The definition of personal data was updated with the introduction of the General Data Protection Regulation (GDPR) and the new Data Protection Act 2018 (DPA 2018).
Personal data can be defined as information, which can be used to directly or indirectly identify an individual. This includes a name, location or IP address.
Where the information is in connection with a deceased person, it is not deemed to be personal data. Similarly, information about companies or public authorities would not be classified as personal data.
Who does the GDPR apply to?
The GDPR applies to organsations of any size that process EU residents’ personal data in the course of economic activity. The only exception is the processing of personal data in the course of exclusively personal or household activity.
The regulations introduced new and consistent standards as to how personal data is used by data controllers and data processors.
A controller decides how the personal data will be used, and also how it will be processed. The processor bears the responsibility for processing the data in accordance with the controller’s stipulations. Both of these roles now bear the responsibility of adhering to the new regulations and therefore the possibility of being penalised for non-compliance.
We refer in this article to organisations as both data controllers and processors.
What is personal data: GDPR’s 7 key principles
The GDPR sets out seven key principles for controlling and processing personal data:
- Lawfulness, fairness and transparency
- Purpose limitation
- Data minimisation
- Storage limitation
- Integrity and confidentiality (security)
Lawfulness, fairness and transparency
Our organisation must have valid reasons for collecting, retaining and using personal data, and ensure that no law is violated in doing so. Your use of the personal data must be deemed to be ‘fair’ so that it does not result in the identified individual being at a disadvantage, suffering loss or coming to any harm. You must be honest about how the personal data will be used from the point when that data is gathered and throughout the holding of that data.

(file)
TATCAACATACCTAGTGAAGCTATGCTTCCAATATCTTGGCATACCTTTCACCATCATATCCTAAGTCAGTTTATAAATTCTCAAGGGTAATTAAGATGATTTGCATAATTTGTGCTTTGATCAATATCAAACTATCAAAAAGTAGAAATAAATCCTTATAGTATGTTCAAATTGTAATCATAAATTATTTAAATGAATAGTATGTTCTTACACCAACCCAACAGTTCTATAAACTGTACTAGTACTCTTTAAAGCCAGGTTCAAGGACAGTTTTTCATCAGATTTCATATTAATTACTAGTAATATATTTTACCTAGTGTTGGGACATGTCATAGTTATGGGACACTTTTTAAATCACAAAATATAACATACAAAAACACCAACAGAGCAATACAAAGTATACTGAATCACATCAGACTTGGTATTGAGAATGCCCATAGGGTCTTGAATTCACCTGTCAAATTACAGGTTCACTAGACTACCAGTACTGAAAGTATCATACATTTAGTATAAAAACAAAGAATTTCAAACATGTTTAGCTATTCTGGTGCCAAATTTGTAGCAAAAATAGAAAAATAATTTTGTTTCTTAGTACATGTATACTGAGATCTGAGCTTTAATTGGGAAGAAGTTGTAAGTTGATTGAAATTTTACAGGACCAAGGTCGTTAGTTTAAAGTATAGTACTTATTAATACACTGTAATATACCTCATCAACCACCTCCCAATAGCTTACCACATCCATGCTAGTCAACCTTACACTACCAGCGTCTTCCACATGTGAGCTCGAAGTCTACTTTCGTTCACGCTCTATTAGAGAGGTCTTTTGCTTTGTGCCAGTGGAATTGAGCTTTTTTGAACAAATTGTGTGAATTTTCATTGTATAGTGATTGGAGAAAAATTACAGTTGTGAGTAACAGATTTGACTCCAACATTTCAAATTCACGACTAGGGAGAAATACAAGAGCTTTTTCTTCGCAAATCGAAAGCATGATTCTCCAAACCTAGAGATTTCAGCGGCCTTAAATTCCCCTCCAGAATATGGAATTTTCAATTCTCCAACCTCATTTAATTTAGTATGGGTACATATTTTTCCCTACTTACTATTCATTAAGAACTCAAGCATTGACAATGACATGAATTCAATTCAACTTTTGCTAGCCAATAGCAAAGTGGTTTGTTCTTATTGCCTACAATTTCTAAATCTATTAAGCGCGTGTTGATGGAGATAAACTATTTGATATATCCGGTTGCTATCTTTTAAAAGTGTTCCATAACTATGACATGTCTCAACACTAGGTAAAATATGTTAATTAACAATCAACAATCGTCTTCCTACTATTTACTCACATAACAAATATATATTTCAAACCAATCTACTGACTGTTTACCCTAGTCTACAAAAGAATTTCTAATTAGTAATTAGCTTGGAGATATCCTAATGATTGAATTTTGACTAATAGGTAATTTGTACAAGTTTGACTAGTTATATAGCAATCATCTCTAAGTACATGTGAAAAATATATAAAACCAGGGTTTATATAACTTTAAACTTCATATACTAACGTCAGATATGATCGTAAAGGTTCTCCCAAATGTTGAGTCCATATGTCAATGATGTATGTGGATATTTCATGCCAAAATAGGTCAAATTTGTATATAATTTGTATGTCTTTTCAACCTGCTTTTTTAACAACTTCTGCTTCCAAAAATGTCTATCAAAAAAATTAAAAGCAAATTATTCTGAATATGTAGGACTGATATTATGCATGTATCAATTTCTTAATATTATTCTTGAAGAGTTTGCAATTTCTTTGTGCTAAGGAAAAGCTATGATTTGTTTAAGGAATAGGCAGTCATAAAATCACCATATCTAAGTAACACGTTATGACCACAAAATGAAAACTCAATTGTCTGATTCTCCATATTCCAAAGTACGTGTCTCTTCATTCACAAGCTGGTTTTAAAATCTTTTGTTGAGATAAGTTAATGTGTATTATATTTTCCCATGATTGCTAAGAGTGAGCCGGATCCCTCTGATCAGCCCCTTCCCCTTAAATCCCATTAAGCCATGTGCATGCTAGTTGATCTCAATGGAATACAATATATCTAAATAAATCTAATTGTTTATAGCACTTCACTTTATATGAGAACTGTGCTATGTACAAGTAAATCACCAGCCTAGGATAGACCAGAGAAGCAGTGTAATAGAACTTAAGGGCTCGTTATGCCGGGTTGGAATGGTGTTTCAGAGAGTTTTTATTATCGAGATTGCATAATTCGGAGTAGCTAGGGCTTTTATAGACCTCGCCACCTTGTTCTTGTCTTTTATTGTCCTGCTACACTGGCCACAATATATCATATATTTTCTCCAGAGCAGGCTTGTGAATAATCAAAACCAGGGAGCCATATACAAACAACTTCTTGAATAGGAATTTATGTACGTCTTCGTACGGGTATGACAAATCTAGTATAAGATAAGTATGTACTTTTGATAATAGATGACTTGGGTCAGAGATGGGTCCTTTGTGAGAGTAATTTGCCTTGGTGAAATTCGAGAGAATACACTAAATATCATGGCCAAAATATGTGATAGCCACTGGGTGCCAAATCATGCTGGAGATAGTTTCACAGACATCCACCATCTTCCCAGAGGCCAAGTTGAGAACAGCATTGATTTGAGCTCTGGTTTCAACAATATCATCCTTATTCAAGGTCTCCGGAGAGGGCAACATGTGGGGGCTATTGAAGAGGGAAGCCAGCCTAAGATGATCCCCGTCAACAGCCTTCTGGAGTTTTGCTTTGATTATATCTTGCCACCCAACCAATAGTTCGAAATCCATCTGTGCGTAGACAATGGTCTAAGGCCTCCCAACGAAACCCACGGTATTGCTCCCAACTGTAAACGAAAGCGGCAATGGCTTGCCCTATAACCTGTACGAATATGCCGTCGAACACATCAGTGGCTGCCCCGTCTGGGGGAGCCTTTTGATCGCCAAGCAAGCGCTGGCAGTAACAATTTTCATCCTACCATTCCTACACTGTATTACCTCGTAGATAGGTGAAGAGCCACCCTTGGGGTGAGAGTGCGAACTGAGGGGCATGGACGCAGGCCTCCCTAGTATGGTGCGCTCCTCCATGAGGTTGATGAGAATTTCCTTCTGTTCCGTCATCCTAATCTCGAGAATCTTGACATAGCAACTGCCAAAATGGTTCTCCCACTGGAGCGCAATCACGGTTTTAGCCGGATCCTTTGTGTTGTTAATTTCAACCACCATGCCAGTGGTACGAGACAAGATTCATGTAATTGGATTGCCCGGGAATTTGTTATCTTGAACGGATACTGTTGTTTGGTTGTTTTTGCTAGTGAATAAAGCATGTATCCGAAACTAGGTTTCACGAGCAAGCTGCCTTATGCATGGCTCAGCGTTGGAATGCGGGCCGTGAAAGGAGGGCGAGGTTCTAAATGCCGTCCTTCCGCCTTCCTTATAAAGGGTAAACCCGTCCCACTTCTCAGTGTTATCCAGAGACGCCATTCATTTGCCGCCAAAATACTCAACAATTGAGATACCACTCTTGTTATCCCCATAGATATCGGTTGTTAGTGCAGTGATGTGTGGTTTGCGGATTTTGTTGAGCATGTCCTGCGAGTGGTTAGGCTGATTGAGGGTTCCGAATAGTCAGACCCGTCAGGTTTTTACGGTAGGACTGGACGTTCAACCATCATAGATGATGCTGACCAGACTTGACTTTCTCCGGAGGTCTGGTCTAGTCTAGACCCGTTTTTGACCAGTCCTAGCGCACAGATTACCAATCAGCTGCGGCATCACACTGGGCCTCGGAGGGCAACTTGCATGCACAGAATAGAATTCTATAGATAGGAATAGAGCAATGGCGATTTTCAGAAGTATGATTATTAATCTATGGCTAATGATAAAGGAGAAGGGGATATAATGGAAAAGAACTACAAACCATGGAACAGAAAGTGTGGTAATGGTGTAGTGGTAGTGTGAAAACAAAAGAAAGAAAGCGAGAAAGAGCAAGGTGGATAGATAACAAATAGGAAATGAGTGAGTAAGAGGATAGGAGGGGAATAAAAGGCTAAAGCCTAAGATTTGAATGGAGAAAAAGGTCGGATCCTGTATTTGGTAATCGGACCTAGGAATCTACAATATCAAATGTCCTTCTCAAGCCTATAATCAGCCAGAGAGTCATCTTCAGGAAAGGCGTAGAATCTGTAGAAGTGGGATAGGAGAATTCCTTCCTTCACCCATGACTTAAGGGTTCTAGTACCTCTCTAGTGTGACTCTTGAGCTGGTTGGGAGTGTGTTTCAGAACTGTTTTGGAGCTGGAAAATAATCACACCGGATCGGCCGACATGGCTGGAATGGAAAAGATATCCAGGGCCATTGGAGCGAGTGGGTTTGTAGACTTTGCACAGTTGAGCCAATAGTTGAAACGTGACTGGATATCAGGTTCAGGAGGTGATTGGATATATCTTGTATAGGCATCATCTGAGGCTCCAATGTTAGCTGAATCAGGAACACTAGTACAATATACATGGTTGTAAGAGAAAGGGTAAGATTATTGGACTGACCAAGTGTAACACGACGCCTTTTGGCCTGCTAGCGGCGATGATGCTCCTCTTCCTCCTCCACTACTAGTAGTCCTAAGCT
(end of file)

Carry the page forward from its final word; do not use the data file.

You cannot change the way you use the personal data that you gather unless at least one of the following applies:
- the new use is compatible with the original intended use
- you receive fresh consent
- you are allowed to make this change lawfully
Data minimisation means that any personal data you collect must be sufficient for your purpose, relevant to the purpose. You are also not allowed to gather more information than what would be deemed necessary.
You must ensure that the personal data you hold is accurate, and depending on how you use the data, up to date.
Should you find any of the data to be incorrect, you must correct it or erase it.
Within this principle, is the requirement to offer any identified individuals the right to check and correct their personal data.
You must not continue to hold personal data that you no longer require, and you should make it clear how long any information will be held by the organisation.
Within this principle, you must consider and offer individuals the opportunity to review any information you hold on them and to request that it is erased.
Personal data retained for the purpose of public interest archives, historical or scientific research, or statistical use may be retained for longer.
Integrity and confidentiality
You must put in place appropriate and sufficient security measures to protect any personal data you hold.